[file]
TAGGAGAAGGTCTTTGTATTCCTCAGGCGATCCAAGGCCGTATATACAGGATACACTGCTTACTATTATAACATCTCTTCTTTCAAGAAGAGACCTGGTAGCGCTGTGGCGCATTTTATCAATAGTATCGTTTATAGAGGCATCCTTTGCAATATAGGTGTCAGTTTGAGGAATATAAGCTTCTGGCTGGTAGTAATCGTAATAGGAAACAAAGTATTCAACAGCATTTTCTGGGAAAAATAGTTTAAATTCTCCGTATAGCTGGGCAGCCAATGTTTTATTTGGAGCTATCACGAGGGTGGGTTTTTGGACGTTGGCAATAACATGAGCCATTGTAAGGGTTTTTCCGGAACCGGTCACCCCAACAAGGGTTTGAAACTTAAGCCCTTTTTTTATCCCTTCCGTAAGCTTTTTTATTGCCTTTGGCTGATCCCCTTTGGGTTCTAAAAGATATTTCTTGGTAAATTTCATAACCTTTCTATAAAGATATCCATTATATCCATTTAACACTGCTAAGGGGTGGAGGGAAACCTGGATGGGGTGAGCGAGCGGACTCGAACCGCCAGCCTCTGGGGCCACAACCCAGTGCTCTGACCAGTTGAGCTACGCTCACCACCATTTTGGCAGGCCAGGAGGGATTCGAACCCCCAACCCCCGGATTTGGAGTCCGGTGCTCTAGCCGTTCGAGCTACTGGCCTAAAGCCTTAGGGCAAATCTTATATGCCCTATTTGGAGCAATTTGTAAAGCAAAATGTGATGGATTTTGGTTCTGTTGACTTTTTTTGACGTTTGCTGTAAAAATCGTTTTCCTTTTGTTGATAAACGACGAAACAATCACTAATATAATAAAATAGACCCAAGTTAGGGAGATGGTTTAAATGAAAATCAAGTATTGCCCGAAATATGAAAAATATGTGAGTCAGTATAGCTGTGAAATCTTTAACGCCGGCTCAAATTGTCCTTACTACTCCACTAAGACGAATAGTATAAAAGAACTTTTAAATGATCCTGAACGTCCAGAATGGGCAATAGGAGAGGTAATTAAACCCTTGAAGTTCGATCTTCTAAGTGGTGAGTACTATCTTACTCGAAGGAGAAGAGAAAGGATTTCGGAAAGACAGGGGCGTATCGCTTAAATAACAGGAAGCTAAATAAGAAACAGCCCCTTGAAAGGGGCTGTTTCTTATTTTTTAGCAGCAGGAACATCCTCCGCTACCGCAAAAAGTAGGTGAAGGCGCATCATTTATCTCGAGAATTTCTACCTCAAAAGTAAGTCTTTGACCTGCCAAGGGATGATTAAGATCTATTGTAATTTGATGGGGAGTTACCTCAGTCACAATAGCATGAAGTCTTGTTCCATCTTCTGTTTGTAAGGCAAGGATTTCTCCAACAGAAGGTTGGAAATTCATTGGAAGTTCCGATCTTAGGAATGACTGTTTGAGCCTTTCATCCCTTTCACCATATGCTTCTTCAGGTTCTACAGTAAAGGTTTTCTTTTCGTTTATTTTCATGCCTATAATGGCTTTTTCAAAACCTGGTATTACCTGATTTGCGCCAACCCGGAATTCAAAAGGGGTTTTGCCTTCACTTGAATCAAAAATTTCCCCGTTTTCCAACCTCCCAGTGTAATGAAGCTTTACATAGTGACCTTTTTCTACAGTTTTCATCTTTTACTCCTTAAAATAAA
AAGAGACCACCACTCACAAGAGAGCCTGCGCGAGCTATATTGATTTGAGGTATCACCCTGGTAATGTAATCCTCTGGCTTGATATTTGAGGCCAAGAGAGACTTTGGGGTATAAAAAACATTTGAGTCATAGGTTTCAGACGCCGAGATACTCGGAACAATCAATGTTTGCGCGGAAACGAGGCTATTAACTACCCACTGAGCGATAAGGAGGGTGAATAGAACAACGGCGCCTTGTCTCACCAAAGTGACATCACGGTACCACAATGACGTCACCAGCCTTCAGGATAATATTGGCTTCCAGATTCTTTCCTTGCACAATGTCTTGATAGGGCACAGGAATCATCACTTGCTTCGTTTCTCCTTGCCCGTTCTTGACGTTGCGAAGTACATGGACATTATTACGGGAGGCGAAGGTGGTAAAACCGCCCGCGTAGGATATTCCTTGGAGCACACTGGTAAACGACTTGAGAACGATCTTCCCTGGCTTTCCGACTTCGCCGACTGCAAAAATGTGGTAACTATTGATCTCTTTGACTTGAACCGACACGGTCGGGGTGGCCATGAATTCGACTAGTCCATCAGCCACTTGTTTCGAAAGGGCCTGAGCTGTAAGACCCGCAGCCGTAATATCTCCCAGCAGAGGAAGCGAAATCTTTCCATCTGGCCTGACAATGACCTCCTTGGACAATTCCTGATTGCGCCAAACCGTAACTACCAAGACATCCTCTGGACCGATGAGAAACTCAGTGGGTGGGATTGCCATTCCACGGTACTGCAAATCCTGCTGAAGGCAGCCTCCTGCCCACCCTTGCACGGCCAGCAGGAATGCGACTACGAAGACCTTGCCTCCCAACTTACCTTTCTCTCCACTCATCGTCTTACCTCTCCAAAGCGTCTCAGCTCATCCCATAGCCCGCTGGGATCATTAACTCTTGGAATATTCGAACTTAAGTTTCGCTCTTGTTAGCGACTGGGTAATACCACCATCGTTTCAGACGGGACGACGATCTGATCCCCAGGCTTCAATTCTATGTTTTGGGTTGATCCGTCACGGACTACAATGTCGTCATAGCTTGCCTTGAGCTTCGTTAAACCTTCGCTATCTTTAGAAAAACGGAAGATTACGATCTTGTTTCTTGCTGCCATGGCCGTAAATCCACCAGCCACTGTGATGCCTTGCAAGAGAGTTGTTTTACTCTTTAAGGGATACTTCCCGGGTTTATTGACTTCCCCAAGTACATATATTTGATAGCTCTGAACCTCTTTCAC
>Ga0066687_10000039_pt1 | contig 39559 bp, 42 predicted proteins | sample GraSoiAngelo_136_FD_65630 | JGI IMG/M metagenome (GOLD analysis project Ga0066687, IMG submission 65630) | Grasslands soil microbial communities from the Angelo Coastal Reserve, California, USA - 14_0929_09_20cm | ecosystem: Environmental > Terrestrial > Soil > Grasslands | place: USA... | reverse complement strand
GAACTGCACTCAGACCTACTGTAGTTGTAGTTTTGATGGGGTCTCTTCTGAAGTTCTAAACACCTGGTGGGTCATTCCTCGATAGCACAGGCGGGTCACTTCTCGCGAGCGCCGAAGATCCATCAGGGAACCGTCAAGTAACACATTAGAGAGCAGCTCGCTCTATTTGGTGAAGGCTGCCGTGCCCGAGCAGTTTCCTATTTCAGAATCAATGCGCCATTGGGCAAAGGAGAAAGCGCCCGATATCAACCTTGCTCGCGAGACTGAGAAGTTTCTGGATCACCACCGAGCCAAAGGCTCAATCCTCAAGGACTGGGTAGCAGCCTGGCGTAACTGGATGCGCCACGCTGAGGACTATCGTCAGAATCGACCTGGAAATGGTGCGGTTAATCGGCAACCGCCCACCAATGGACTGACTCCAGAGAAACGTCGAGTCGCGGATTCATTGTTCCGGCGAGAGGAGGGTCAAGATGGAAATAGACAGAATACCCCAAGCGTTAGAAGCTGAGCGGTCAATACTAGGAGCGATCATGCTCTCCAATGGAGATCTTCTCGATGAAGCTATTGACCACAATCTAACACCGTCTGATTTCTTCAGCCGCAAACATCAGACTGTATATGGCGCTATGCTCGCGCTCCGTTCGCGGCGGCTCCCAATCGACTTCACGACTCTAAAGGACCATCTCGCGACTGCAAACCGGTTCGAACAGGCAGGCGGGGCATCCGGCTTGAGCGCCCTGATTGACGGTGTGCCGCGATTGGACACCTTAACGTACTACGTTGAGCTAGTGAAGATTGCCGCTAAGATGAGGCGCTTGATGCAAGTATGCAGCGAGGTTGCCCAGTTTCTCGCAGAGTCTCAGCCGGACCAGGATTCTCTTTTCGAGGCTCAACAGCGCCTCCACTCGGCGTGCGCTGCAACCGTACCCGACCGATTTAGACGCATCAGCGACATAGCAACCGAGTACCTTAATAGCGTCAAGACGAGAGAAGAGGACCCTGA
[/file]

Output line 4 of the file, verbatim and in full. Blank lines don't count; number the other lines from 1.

GAACTGCACTCAGACCTACTGTAGTTGTAGTTTTGATGGGGTCTCTTCTGAAGTTCTAAACACCTGGTGGGTCATTCCTCGATAGCACAGGCGGGTCACTTCTCGCGAGCGCCGAAGATCCATCAGGGAACCGTCAAGTAACACATTAGAGAGCAGCTCGCTCTATTTGGTGAAGGCTGCCGTGCCCGAGCAGTTTCCTATTTCAGAATCAATGCGCCATTGGGCAAAGGAGAAAGCGCCCGATATCAACCTTGCTCGCGAGACTGAGAAGTTTCTGGATCACCACCGAGCCAAAGGCTCAATCCTCAAGGACTGGGTAGCAGCCTGGCGTAACTGGATGCGCCACGCTGAGGACTATCGTCAGAATCGACCTGGAAATGGTGCGGTTAATCGGCAACCGCCCACCAATGGACTGACTCCAGAGAAACGTCGAGTCGCGGATTCATTGTTCCGGCGAGAGGAGGGTCAAGATGGAAATAGACAGAATACCCCAAGCGTTAGAAGCTGAGCGGTCAATACTAGGAGCGATCATGCTCTCCAATGGAGATCTTCTCGATGAAGCTATTGACCACAATCTAACACCGTCTGATTTCTTCAGCCGCAAACATCAGACTGTATATGGCGCTATGCTCGCGCTCCGTTCGCGGCGGCTCCCAATCGACTTCACGACTCTAAAGGACCATCTCGCGACTGCAAACCGGTTCGAACAGGCAGGCGGGGCATCCGGCTTGAGCGCCCTGATTGACGGTGTGCCGCGATTGGACACCTTAACGTACTACGTTGAGCTAGTGAAGATTGCCGCTAAGATGAGGCGCTTGATGCAAGTATGCAGCGAGGTTGCCCAGTTTCTCGCAGAGTCTCAGCCGGACCAGGATTCTCTTTTCGAGGCTCAACAGCGCCTCCACTCGGCGTGCGCTGCAACCGTACCCGACCGATTTAGACGCATCAGCGACATAGCAACCGAGTACCTTAATAGCGTCAAGACGAGAGAAGAGGACCCTGA